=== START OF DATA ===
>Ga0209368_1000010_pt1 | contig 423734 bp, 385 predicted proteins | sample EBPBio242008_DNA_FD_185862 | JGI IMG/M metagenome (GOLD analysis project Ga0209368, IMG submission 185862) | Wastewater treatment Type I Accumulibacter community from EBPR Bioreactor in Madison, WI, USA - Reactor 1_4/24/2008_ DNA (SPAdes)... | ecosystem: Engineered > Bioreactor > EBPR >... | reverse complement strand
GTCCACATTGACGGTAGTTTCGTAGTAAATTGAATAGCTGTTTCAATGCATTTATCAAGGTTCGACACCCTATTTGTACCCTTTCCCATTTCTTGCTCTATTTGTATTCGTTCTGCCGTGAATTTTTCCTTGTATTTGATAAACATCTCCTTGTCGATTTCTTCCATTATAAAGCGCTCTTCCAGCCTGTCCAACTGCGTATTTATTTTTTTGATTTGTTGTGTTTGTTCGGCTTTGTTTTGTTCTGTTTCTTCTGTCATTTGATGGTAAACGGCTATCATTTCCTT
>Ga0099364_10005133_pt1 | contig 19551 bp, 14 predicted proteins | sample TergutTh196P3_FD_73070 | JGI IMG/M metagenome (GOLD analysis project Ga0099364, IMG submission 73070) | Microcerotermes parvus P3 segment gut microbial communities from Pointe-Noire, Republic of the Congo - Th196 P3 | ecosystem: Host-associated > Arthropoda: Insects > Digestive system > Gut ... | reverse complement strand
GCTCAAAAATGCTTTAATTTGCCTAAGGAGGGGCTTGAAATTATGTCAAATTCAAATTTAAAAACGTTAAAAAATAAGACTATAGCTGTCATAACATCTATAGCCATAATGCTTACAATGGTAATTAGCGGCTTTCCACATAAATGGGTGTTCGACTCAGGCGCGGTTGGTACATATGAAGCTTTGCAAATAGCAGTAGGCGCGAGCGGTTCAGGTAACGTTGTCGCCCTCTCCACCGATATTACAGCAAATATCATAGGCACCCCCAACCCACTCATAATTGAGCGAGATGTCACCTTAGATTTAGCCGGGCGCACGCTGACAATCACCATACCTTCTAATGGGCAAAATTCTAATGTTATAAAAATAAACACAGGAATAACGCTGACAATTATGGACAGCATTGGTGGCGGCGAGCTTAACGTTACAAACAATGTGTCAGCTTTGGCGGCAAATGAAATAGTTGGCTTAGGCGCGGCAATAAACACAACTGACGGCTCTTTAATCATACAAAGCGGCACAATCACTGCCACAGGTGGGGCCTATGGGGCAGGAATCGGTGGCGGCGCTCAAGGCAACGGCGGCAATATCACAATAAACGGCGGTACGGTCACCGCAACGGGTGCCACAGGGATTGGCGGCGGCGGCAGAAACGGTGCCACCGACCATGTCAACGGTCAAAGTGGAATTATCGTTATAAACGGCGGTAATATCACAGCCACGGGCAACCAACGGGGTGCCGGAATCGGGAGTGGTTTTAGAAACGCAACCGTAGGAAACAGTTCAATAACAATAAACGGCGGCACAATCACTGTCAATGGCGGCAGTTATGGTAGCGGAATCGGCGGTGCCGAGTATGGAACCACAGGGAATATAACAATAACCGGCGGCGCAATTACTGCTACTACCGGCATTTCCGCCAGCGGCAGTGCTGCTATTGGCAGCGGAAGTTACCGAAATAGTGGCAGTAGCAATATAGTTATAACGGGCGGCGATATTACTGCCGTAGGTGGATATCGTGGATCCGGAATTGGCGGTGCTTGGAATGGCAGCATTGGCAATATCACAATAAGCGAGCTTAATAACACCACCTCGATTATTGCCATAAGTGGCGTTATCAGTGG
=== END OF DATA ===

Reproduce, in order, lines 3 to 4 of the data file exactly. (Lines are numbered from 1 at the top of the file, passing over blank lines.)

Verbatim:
>Ga0099364_10005133_pt1 | contig 19551 bp, 14 predicted proteins | sample TergutTh196P3_FD_73070 | JGI IMG/M metagenome (GOLD analysis project Ga0099364, IMG submission 73070) | Microcerotermes parvus P3 segment gut microbial communities from Pointe-Noire, Republic of the Congo - Th196 P3 | ecosystem: Host-associated > Arthropoda: Insects > Digestive system > Gut ... | reverse complement strand
GCTCAAAAATGCTTTAATTTGCCTAAGGAGGGGCTTGAAATTATGTCAAATTCAAATTTAAAAACGTTAAAAAATAAGACTATAGCTGTCATAACATCTATAGCCATAATGCTTACAATGGTAATTAGCGGCTTTCCACATAAATGGGTGTTCGACTCAGGCGCGGTTGGTACATATGAAGCTTTGCAAATAGCAGTAGGCGCGAGCGGTTCAGGTAACGTTGTCGCCCTCTCCACCGATATTACAGCAAATATCATAGGCACCCCCAACCCACTCATAATTGAGCGAGATGTCACCTTAGATTTAGCCGGGCGCACGCTGACAATCACCATACCTTCTAATGGGCAAAATTCTAATGTTATAAAAATAAACACAGGAATAACGCTGACAATTATGGACAGCATTGGTGGCGGCGAGCTTAACGTTACAAACAATGTGTCAGCTTTGGCGGCAAATGAAATAGTTGGCTTAGGCGCGGCAATAAACACAACTGACGGCTCTTTAATCATACAAAGCGGCACAATCACTGCCACAGGTGGGGCCTATGGGGCAGGAATCGGTGGCGGCGCTCAAGGCAACGGCGGCAATATCACAATAAACGGCGGTACGGTCACCGCAACGGGTGCCACAGGGATTGGCGGCGGCGGCAGAAACGGTGCCACCGACCATGTCAACGGTCAAAGTGGAATTATCGTTATAAACGGCGGTAATATCACAGCCACGGGCAACCAACGGGGTGCCGGAATCGGGAGTGGTTTTAGAAACGCAACCGTAGGAAACAGTTCAATAACAATAAACGGCGGCACAATCACTGTCAATGGCGGCAGTTATGGTAGCGGAATCGGCGGTGCCGAGTATGGAACCACAGGGAATATAACAATAACCGGCGGCGCAATTACTGCTACTACCGGCATTTCCGCCAGCGGCAGTGCTGCTATTGGCAGCGGAAGTTACCGAAATAGTGGCAGTAGCAATATAGTTATAACGGGCGGCGATATTACTGCCGTAGGTGGATATCGTGGATCCGGAATTGGCGGTGCTTGGAATGGCAGCATTGGCAATATCACAATAAGCGAGCTTAATAACACCACCTCGATTATTGCCATAAGTGGCGTTATCAGTGG